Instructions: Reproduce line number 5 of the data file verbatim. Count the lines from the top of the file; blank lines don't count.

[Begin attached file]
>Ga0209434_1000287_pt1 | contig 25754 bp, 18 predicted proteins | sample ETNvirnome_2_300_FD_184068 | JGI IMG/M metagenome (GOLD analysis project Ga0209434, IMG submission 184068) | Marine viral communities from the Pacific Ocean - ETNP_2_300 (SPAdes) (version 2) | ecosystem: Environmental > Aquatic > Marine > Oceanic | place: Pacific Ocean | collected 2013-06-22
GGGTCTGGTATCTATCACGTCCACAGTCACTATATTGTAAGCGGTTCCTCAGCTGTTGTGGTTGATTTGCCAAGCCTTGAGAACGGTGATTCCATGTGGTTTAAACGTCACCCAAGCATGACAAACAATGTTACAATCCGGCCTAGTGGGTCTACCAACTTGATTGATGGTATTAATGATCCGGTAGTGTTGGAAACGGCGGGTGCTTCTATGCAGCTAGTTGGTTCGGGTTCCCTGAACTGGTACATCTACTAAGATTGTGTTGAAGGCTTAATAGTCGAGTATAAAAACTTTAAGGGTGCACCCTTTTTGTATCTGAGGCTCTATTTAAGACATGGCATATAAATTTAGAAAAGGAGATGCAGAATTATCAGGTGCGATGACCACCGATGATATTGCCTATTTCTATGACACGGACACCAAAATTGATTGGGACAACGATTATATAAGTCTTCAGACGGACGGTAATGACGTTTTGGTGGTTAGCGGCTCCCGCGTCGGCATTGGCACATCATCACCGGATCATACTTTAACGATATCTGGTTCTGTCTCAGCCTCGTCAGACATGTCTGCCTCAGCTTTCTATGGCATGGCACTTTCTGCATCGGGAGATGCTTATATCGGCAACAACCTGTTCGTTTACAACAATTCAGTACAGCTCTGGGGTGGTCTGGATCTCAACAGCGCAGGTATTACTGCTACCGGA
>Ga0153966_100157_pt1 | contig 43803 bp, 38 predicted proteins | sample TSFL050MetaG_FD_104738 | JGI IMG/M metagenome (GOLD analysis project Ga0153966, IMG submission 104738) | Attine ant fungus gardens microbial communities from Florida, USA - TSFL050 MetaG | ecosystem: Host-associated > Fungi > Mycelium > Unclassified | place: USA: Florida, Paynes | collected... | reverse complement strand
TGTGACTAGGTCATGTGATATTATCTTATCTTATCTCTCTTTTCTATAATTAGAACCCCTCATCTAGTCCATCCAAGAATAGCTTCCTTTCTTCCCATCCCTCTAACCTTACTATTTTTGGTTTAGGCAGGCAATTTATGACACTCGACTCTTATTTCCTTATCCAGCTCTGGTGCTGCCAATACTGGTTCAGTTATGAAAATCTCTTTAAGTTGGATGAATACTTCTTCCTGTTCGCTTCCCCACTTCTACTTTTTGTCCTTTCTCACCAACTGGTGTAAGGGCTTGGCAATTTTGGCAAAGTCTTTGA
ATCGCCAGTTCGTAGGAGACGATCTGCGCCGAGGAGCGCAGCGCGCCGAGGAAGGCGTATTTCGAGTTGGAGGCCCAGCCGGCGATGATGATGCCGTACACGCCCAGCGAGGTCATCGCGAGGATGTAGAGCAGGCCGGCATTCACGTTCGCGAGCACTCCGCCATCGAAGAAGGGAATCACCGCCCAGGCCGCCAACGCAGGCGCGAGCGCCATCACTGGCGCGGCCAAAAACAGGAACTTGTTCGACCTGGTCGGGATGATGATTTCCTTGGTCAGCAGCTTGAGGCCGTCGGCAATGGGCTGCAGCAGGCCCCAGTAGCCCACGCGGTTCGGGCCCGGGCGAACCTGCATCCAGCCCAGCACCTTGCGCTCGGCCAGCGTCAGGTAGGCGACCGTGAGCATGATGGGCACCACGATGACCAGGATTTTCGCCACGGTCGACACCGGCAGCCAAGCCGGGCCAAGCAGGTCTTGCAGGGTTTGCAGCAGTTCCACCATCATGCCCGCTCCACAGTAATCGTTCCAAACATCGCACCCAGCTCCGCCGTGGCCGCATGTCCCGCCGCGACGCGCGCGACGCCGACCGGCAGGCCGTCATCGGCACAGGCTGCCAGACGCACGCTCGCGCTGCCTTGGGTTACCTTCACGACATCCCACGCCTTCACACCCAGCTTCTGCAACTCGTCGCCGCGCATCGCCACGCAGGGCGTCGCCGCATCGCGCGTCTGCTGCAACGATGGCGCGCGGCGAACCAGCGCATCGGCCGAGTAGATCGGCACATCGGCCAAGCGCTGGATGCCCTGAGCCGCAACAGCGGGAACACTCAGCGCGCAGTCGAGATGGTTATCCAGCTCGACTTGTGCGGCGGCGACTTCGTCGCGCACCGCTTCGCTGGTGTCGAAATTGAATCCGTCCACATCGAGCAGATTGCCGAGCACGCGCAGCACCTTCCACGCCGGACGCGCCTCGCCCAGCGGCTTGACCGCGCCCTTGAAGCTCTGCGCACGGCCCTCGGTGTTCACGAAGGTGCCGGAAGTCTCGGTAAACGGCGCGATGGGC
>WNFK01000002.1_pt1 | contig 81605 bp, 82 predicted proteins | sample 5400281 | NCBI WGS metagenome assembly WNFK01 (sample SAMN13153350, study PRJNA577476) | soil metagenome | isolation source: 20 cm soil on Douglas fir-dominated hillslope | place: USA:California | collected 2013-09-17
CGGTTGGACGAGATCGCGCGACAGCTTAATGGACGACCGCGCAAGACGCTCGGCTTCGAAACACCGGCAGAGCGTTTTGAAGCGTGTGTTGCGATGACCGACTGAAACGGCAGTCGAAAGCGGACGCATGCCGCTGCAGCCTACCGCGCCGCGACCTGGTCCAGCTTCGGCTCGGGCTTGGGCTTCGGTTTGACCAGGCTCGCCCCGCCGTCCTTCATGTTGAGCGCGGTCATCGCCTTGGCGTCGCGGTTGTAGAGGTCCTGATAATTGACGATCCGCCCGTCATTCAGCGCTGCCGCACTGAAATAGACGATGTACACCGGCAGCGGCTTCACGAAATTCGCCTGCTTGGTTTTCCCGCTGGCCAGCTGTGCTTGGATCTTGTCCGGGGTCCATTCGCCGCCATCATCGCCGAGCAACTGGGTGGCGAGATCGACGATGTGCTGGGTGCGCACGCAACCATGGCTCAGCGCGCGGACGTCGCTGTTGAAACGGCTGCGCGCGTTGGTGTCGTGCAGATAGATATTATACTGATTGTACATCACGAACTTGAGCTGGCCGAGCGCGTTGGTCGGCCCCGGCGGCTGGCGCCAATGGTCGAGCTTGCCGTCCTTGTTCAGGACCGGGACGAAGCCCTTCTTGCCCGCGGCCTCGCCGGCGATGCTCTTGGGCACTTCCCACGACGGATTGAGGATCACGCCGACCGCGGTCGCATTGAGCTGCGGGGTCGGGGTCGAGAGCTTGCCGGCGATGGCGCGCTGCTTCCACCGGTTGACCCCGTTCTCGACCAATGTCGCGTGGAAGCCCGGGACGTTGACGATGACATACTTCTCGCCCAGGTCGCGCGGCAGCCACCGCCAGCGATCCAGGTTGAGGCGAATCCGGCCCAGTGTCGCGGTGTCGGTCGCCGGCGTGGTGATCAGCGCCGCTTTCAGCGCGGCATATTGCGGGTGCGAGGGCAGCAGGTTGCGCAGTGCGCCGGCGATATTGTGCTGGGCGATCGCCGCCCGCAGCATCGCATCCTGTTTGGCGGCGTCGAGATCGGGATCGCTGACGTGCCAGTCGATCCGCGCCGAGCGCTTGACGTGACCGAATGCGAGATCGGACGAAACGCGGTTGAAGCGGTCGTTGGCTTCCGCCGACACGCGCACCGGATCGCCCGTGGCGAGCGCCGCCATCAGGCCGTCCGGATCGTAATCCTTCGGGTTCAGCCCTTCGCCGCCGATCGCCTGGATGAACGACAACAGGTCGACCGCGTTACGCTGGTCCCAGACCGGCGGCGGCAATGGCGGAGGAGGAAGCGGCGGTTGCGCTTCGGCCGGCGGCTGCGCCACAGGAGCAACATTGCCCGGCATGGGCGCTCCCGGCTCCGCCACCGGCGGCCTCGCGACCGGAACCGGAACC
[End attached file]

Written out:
ATCGCCAGTTCGTAGGAGACGATCTGCGCCGAGGAGCGCAGCGCGCCGAGGAAGGCGTATTTCGAGTTGGAGGCCCAGCCGGCGATGATGATGCCGTACACGCCCAGCGAGGTCATCGCGAGGATGTAGAGCAGGCCGGCATTCACGTTCGCGAGCACTCCGCCATCGAAGAAGGGAATCACCGCCCAGGCCGCCAACGCAGGCGCGAGCGCCATCACTGGCGCGGCCAAAAACAGGAACTTGTTCGACCTGGTCGGGATGATGATTTCCTTGGTCAGCAGCTTGAGGCCGTCGGCAATGGGCTGCAGCAGGCCCCAGTAGCCCACGCGGTTCGGGCCCGGGCGAACCTGCATCCAGCCCAGCACCTTGCGCTCGGCCAGCGTCAGGTAGGCGACCGTGAGCATGATGGGCACCACGATGACCAGGATTTTCGCCACGGTCGACACCGGCAGCCAAGCCGGGCCAAGCAGGTCTTGCAGGGTTTGCAGCAGTTCCACCATCATGCCCGCTCCACAGTAATCGTTCCAAACATCGCACCCAGCTCCGCCGTGGCCGCATGTCCCGCCGCGACGCGCGCGACGCCGACCGGCAGGCCGTCATCGGCACAGGCTGCCAGACGCACGCTCGCGCTGCCTTGGGTTACCTTCACGACATCCCACGCCTTCACACCCAGCTTCTGCAACTCGTCGCCGCGCATCGCCACGCAGGGCGTCGCCGCATCGCGCGTCTGCTGCAACGATGGCGCGCGGCGAACCAGCGCATCGGCCGAGTAGATCGGCACATCGGCCAAGCGCTGGATGCCCTGAGCCGCAACAGCGGGAACACTCAGCGCGCAGTCGAGATGGTTATCCAGCTCGACTTGTGCGGCGGCGACTTCGTCGCGCACCGCTTCGCTGGTGTCGAAATTGAATCCGTCCACATCGAGCAGATTGCCGAGCACGCGCAGCACCTTCCACGCCGGACGCGCCTCGCCCAGCGGCTTGACCGCGCCCTTGAAGCTCTGCGCACGGCCCTCGGTGTTCACGAAGGTGCCGGAAGTCTCGGTAAACGGCGCGATGGGC